These past weeks have marked a significant twist in the way the Document Foundation is supporting the LibreOffice project and in general, the Free and Open Source Software world. Three distinct pieces of news should indeed be put together in order to shed light on the way the Document Foundation is changing the way Free Software projects can work in order to grow and gain traction. In chronological order, here are the three announcements you should pay attention to:
– The Document Foundation opens a tender to develop a full viewer (and limited editor) for Android
– CloudOn, a member of the Advisory Board of the Document Foundation and a very active contributor of code, releases its new, full touch-based document viewer and editor for the iPad, entirely based on LibreOffice.
– The Document Foundation extends its certification programme to migration and training professionals.
Put together, a new story is emerging. Part of it was expected since the beginning of the LibreOffice project, while other parts came up unexpectedly, yet welcome. Let me explain. The other day I was writing about the roles of Free and Open Source Foundations. The funny thing about that is that while some foundations have roles that are easy to understand, several others operate in ways that may not make immediate sense to all. It seems that the Document Foundation falls in this latter category.
The Document Foundation role is to support and grow the LibreOffice & Document Liberation project and promote Free Software and Open Standards. You will notice in this statement two key points; first, it is not directly the role of the Document Foundation to develop the LibreOffice code: the community of volunteers is in charge of that and second, the actual role of the foundation is actually to protect and cater to the community’s needs and logistics.
At this point, it should be clear that at least in the case of the Document Foundation, we don’t hire developers to work on LibreOffice. But we feel there’s a difference between being a non profit entity distributing t-shirts and an entity actually supporting and growing the project. As such, we have overcome the lack of skills and time to develop an Android client by dedicating resources to this development, enabling talented developers to work on this project during a fixed period of time and funded by the foundation. Clearly, if such a development had been so easy we would already have an Android version.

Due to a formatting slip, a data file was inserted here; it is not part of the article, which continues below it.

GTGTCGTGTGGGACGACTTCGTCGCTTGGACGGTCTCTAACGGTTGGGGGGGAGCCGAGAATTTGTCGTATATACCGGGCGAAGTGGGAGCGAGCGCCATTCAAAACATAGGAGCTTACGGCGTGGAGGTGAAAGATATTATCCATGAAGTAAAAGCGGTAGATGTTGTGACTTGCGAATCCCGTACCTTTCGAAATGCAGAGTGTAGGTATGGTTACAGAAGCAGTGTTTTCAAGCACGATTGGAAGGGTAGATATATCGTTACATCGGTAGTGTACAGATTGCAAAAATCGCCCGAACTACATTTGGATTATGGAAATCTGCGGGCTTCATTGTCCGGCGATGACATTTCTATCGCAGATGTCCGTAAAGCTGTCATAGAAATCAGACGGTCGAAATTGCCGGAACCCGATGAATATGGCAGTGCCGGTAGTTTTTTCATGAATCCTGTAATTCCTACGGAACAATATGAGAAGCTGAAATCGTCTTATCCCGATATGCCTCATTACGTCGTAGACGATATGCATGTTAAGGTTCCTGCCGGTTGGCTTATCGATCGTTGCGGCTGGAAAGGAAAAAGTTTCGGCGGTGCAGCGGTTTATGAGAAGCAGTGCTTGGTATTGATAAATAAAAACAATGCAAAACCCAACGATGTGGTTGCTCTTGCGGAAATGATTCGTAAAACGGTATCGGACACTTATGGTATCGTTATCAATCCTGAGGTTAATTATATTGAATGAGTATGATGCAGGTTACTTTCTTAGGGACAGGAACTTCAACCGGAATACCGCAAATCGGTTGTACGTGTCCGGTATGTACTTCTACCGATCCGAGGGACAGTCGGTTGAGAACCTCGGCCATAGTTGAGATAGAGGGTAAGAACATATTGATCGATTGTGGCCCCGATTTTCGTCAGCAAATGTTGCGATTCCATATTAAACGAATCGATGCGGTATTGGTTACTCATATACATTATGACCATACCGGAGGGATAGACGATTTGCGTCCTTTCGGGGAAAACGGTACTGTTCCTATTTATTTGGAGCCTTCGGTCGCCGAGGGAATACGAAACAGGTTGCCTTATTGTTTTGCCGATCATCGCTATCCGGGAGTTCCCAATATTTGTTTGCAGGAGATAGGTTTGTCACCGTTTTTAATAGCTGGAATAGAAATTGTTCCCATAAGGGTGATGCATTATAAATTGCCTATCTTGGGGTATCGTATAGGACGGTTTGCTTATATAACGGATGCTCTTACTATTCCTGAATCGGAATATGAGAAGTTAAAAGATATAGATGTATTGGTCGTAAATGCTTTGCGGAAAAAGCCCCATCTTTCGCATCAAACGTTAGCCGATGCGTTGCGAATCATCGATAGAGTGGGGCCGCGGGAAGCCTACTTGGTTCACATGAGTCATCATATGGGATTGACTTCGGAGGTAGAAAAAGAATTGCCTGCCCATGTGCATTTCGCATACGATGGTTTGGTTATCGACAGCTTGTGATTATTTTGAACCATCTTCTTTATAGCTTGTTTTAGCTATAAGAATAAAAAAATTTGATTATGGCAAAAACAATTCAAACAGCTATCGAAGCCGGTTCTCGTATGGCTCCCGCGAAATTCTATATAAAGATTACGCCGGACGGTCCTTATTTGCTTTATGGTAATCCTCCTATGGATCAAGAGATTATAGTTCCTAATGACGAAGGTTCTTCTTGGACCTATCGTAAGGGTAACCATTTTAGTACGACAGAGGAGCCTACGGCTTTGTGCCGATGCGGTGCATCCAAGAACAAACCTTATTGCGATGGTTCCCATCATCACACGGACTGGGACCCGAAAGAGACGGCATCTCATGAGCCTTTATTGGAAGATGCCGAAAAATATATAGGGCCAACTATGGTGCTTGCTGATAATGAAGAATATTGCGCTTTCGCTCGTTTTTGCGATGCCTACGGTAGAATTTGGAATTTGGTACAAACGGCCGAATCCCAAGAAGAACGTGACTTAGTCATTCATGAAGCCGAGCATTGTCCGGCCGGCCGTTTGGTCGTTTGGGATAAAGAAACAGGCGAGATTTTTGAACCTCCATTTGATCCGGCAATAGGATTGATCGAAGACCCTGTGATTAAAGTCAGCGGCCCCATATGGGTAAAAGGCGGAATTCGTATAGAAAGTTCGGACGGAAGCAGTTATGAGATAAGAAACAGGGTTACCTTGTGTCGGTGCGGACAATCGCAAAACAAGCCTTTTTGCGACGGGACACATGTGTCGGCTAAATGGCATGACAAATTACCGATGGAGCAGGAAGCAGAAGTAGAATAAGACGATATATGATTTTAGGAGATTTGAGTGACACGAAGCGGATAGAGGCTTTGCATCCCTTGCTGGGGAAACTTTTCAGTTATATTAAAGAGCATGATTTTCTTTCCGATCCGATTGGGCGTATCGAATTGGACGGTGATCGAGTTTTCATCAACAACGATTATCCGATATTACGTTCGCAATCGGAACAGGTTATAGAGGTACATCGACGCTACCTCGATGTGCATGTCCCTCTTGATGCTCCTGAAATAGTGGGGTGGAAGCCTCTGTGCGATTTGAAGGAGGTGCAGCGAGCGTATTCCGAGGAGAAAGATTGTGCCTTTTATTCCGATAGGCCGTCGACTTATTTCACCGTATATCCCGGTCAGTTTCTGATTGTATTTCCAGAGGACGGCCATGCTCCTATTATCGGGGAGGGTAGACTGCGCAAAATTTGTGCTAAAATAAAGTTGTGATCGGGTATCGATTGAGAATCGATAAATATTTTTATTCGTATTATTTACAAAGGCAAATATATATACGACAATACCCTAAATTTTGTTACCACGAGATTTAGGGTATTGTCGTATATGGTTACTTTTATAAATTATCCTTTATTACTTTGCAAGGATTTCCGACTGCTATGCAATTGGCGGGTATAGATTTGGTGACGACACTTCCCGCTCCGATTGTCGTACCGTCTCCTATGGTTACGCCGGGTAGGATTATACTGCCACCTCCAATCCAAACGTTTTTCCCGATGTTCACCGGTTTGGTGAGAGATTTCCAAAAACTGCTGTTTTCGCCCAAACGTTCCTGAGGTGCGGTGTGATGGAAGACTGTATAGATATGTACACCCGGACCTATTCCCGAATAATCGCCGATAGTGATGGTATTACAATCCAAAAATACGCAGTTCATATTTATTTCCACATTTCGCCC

The second case is a bit different, but highlights that the licensing choices of the LibreOffice project do not make it some sort of project for hobbyists. Here, we have a dynamic startup investing in the codebase and in the project in order to bet its own business on LibreOffice. The result is a visually stunning, touch based document viewer and editor for the iPad; it is also the only client able to read and edit documents in OOXML, ODF and several other formats on this device. Is it proprietary? I’m afraid it is. But the important lesson here is on two levels: in order to create such a product, CloudOn had to invest heavily in the development of LibreOffice (i.e, make actual, sizable contributions to the LibreOffice codebase) and, despite everything we have heard in the past, our licensing scheme is flexible enough to accomodate many different kind of scenarios without ripping off the actual project from its resources and code.
Last but not least, the certification for migration and training professionals is an important announcement: by assessing a reasonable level of competence and knowledge on LibreOffice, the certification aims at turning the market into a readable and transparent set of service offerings the customers can choose from while benefiting from a real stamp of minimum quality to be expected.
The conclusion at this stage I take from these three announcements is that the Document Foundation moves into new territories that will ultimately help LibreOffice and the FOSS world in general. By setting these precedents, the Document Foundation finds ways to strengthen the business ecosystem and invest resources into much needed strategic initiatives. This is what an independent foundation can do for the community it stems from and it is a powerful, yet at times intriguing model that prompts a new thinking on Free and Open Source Software projects.